(NYT) WASHINGTON, Nov. 1 – The director of central intelligence has asked the C.I.A.’s inspector general to modify a draft report on the Sept. 11 attacks to avoid drawing conclusions about whether individual C.I.A. officers should be held accountable for any failures, Congressional and intelligence officials said Monday.
The request by Porter J. Goss, the intelligence chief, would affect an 800-page report that is the result of nearly two years of work. Congressional officials said they were reviewing Mr. Goss’s request, spelled out in an Oct. 27 memorandum to the inspector general, John Helgerson, to determine whether it was consistent with a request by the joint Congressional committee that looked into the Sept. 11 attacks.
That panel asked in December 2002 that the Central Intelligence Agency’s inspector general determine “whether and to what extent personnel at all levels should be held accountable” for any mistakes that contributed to the failure to disrupt the attacks. Mr. Helgerson’s draft report is widely understood to identify officers and officials who should be considered for discipline because of breakdowns in the collection, analysis and distribution of intelligence before the attacks.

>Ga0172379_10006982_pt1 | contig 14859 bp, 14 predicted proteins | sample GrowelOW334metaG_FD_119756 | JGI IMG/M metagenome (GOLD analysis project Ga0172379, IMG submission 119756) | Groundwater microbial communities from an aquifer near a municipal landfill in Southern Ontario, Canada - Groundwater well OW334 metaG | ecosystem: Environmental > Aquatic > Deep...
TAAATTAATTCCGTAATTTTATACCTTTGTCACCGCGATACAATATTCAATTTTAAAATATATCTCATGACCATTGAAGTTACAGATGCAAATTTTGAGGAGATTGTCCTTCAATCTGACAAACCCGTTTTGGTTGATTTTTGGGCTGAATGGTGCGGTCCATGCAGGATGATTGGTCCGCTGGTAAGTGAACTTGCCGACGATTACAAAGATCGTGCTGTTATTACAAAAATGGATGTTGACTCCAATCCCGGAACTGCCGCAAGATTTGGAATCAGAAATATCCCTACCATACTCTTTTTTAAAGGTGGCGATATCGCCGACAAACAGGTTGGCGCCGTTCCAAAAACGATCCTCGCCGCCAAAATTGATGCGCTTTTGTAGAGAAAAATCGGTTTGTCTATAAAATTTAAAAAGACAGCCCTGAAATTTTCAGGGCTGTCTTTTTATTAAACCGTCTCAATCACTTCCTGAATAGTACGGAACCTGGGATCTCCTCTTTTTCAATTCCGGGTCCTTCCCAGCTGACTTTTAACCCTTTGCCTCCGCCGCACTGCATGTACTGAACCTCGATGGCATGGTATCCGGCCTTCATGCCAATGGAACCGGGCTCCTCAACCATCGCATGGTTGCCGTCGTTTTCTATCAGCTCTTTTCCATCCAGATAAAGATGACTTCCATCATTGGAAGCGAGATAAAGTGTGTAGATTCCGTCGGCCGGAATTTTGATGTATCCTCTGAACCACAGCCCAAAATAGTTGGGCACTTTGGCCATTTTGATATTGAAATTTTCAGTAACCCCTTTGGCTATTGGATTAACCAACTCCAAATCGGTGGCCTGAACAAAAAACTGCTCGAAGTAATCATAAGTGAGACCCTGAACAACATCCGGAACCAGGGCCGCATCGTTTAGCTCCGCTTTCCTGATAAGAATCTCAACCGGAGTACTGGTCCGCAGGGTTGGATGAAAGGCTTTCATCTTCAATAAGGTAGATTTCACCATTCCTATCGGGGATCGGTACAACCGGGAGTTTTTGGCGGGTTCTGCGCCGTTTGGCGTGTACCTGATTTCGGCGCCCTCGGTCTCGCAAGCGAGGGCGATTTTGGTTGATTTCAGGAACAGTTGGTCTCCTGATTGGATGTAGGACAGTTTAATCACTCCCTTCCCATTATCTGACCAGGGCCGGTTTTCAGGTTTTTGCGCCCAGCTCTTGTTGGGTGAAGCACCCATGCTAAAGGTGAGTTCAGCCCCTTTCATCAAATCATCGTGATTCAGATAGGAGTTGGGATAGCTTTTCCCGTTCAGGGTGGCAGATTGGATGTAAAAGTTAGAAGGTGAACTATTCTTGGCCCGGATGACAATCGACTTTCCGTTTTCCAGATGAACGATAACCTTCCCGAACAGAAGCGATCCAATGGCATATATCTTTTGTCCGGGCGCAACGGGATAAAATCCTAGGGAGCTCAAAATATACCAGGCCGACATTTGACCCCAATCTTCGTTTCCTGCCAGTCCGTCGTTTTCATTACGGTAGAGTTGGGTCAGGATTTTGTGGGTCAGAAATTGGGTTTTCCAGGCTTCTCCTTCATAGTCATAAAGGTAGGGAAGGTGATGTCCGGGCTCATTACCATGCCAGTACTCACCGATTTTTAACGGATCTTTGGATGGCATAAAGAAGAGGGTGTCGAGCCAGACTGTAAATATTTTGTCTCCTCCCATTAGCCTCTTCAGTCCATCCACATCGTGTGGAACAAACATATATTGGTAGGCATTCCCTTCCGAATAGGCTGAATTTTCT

The draft report was completed in July, but it has not yet been shared with the individuals named in the document. That step has been delayed for the last 90 days to allow time for Mr. Goss, who took office in September, and his predecessor, John E. McLaughlin, to review the document. In recent weeks, members of Congress, both Democrats and Republicans, have complained to Mr. Goss about the delay. The disclosure of the request from Mr. Goss represents the first indication of how he intends to approach the issue.
As the C.I.A.’s inspector general, Mr. Helgerson is an independent internal investigator, subject to presidential appointment and Senate confirmation. According to Congressional and intelligence officials, Mr. Goss wants to limit the report to findings of fact, deferring judgments about who should be held accountable to a separate inquiry by an internal C.I.A. panel known as an Accountability Review Board, which is typically composed of senior agency managers.